Oh David: Psalm 38 Lent Reading

SheReadsTruth 2014 Lent Experiment

Psalm 38

This is my reflection on Psalm 38 from the Lent #SheSharesTruth experiment. This week’s assigned scripture was Psalm 38.

psychology

I wasn’t too excited when I began reading this chapter; it is dark, gloomy, and brutally honest. When we read this chapter we are reading the raw emotions of a man who is experiencing the physical embodiment of sin. This Psalm is attributed to David and as we know from reading about his life in the Old Testament, he was a man who committed a series of extreme sins. I don’t believe that God was punishing him for his sins. I see David as a man who was experiencing social consequences, instead of divine punishment for his sins.

 

 

How does David describe his illness brought on by sin:

Foul and festering boils (abscess)
Unhealthy bones
Hunched over
Heavily pounding heart
Eyes that lack luster
Worn out body
Physical pain
Emotional distress

Notice how David’s symptoms closely resemble those described by the American Psychological Association as the physical signs of stress.

pray

Eventually David acknowledges and confesses his sins to God. David knows that his only hope is God, especially since his friends and family have stayed away from him. It’s not so much that God can change David’s situation; what we can focus on is the fact that God is there to forgive David despite the sins that have brought him so much physical and emotional pain. When we commit chronic sins against other people and they retaliate, we can’t be surprised when we become sick with worry and fear as the situation turns 180 degrees against us.

psychotic

 

When we are forced to face the consequences of our sin, don’t blame God; He isn’t the sin revenger. God allows us to face the consequences of our actions, even if they are painful and lead us into a deep mental anguish. Our consequences are not a sign of God’s distance or punishment; they are the fruits of our actions.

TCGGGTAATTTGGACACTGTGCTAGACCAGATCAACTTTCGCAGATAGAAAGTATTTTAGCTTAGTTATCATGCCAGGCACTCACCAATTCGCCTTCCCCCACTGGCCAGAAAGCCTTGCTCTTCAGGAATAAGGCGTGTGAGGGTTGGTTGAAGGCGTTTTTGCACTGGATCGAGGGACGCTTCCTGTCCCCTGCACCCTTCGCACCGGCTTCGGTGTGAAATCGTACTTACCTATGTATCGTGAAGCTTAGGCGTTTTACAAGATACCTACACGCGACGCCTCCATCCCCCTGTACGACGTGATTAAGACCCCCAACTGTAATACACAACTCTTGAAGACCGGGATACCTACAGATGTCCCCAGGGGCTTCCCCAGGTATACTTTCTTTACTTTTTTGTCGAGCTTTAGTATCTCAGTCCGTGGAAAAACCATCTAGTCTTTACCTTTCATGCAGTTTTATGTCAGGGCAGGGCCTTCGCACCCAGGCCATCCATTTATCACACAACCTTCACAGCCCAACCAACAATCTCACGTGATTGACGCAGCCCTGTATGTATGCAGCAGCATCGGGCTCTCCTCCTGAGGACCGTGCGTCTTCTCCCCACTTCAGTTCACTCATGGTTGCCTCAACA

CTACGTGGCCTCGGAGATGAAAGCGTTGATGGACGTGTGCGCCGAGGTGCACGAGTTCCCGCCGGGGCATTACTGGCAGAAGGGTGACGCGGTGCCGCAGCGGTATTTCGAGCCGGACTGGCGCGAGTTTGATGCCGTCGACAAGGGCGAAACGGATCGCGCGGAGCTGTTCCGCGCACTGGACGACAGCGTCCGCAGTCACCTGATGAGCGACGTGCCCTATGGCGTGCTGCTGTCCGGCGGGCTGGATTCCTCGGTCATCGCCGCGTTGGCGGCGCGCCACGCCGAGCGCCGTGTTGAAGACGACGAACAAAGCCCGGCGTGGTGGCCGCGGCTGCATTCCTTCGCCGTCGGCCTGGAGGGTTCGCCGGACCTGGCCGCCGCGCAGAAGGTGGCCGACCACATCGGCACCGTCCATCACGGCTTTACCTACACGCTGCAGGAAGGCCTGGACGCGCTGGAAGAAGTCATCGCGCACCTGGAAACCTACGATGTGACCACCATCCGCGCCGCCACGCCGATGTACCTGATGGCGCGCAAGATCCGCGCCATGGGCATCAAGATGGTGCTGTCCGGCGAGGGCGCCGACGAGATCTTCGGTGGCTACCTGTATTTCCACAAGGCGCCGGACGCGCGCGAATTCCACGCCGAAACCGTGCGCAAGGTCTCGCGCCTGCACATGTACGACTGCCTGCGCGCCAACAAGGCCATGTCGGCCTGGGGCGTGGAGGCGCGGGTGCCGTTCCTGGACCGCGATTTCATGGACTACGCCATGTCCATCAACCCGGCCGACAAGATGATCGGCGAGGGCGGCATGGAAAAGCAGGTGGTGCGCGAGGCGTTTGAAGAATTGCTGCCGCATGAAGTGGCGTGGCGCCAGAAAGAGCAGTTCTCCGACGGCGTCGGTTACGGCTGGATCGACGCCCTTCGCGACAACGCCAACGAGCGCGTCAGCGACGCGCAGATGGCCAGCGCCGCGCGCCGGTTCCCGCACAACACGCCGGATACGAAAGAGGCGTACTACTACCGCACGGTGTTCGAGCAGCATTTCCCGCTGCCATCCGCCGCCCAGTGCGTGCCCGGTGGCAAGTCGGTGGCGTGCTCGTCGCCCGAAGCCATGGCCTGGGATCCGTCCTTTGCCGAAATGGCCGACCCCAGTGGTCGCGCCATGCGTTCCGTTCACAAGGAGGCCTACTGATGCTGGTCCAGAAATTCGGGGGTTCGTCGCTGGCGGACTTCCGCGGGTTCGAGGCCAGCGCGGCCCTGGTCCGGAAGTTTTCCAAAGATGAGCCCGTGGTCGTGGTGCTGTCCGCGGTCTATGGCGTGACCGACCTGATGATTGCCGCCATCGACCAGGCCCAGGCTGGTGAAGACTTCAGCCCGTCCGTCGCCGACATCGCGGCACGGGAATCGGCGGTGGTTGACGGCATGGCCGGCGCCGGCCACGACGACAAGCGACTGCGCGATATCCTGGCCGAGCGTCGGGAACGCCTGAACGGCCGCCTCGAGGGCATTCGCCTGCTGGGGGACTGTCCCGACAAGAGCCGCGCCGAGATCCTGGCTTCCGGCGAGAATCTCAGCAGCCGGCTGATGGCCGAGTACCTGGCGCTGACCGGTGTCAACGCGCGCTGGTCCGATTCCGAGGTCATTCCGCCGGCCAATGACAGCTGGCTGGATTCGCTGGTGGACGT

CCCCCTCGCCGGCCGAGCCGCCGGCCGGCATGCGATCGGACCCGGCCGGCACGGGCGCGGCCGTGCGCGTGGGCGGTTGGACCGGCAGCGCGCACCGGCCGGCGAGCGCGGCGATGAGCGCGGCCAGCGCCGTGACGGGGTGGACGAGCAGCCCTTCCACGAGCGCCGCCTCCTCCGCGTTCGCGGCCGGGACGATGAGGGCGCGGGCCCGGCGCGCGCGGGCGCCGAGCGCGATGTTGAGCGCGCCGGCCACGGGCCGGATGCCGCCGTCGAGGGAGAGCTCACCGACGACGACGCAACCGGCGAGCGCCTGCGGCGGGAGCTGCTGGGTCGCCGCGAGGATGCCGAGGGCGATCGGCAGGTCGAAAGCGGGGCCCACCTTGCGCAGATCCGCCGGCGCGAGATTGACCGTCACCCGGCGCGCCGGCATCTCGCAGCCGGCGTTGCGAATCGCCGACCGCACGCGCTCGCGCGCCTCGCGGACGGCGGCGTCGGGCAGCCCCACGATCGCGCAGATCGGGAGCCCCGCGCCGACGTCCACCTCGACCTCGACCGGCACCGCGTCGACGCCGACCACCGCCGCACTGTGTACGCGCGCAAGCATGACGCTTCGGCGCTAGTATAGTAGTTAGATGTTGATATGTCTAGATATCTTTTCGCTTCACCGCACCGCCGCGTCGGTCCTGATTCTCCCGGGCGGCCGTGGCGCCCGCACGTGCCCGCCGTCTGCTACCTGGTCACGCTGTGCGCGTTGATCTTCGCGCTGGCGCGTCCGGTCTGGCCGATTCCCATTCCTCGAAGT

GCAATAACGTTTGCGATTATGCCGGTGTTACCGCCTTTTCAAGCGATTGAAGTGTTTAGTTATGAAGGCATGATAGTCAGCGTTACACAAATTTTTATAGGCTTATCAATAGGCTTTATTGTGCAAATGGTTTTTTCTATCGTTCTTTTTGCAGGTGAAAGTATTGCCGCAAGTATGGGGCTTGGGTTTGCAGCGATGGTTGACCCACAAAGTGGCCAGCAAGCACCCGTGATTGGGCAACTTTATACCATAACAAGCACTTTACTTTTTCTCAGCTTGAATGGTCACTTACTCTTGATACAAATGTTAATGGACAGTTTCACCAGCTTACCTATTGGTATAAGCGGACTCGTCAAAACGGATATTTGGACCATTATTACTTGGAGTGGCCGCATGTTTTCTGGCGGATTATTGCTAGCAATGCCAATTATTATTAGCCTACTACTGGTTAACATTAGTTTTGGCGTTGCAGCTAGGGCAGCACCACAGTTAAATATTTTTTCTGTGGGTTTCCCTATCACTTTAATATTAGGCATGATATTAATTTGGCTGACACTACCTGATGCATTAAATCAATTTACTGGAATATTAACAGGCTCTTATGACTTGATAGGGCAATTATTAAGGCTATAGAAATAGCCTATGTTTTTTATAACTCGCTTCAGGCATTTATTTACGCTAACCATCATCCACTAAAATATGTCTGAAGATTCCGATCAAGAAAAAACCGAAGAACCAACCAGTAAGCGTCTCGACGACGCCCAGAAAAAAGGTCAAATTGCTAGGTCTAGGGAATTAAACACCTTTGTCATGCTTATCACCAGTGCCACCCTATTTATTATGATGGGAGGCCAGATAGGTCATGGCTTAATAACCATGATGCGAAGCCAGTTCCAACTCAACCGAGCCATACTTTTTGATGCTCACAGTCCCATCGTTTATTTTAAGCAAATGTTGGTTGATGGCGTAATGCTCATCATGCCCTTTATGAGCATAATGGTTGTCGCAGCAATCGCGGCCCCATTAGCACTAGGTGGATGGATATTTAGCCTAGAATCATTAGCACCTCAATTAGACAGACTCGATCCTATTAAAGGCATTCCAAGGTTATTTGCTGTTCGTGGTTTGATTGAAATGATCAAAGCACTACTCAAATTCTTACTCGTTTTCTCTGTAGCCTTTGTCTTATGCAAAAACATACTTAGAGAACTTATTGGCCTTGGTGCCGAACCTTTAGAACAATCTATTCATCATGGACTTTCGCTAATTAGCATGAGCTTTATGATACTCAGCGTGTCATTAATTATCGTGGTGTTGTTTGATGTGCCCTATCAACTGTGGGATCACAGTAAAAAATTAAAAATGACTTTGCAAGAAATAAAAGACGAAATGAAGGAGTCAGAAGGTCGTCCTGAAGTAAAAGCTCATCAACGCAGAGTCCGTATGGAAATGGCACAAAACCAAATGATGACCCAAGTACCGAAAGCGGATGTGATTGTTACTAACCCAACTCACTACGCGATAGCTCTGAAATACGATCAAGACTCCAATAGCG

If there is anything I wish for people to take from this Psalm, it is this: God does not punish us for our sins; we are punished by those we sin against! God loves you too much to punish you, but He loves you enough to give you the freedom to make your own choices whether good or bad. God loves us enough to provide guidance through His holy word; by providing us with godly leaders; and by empowering us with the wisdom of the Holy Spirit.

QUESTIONS:

  • Are there consequences of sin that you have attributed to divine punishment from God?
  • Have you ever experienced physical illness or emotional anguish caused by your own sins?

ACTION:

Give this physical prayer position a try. In Jesus’ Jewish culture, people prayed in various physical positions. One way that people had prayed was lying in what we now call corpse pose; this was a prayer position that was mostly done while lying in bed. During your prayer time if you are comfortable doing a corpse pose/resting pose, https://holyyoga.net/poses_details/e2c420d928d4bf8ce0ff2ec19b371514/, move into this position and pray. Focus on how your body and mind feels while praying in this stress reducing position.

Yoga_CorpsePose_300x350

Relaxation Poses

Hope your time of Lenting has so far been blessed with wisdom, strength, grace, and self-forgiveness.

 

 

4 thoughts on “Oh David: Psalm 38 Lent Reading

  1. 🙂 When I first learned this prayer position I always fell asleep. I felt really bad until I read that in ancient times a lot of Jewish people had used it as a means of falling asleep peacefully with the feeling of God’s protection as they slept.

  2. Thanks Jovella! I didnt know this was corpse prayer position, Ill have to practice it and remember to pray! Thanks. Joyful

  3. I love your insight on this Psalm! I particularly appreciate how you confirm that David’s consequences have actions and that his physical suffering was as a result of this. Thank you for sharing.

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